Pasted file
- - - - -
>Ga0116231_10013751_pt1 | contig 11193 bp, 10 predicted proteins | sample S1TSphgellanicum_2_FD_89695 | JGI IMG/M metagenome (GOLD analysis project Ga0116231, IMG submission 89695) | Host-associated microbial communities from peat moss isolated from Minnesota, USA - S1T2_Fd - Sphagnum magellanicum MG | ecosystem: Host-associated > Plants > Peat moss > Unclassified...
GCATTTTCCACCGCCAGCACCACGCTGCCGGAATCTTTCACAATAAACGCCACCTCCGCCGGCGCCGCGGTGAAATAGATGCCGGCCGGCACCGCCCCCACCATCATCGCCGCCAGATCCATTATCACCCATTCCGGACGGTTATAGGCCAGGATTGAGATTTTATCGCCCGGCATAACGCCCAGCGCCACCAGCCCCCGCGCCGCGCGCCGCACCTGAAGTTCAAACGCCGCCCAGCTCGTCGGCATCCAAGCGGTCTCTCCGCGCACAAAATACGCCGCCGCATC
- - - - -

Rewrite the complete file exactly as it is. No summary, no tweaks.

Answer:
>Ga0116231_10013751_pt1 | contig 11193 bp, 10 predicted proteins | sample S1TSphgellanicum_2_FD_89695 | JGI IMG/M metagenome (GOLD analysis project Ga0116231, IMG submission 89695) | Host-associated microbial communities from peat moss isolated from Minnesota, USA - S1T2_Fd - Sphagnum magellanicum MG | ecosystem: Host-associated > Plants > Peat moss > Unclassified...
GCATTTTCCACCGCCAGCACCACGCTGCCGGAATCTTTCACAATAAACGCCACCTCCGCCGGCGCCGCGGTGAAATAGATGCCGGCCGGCACCGCCCCCACCATCATCGCCGCCAGATCCATTATCACCCATTCCGGACGGTTATAGGCCAGGATTGAGATTTTATCGCCCGGCATAACGCCCAGCGCCACCAGCCCCCGCGCCGCGCGCCGCACCTGAAGTTCAAACGCCGCCCAGCTCGTCGGCATCCAAGCGGTCTCTCCGCGCACAAAATACGCCGCCGCATC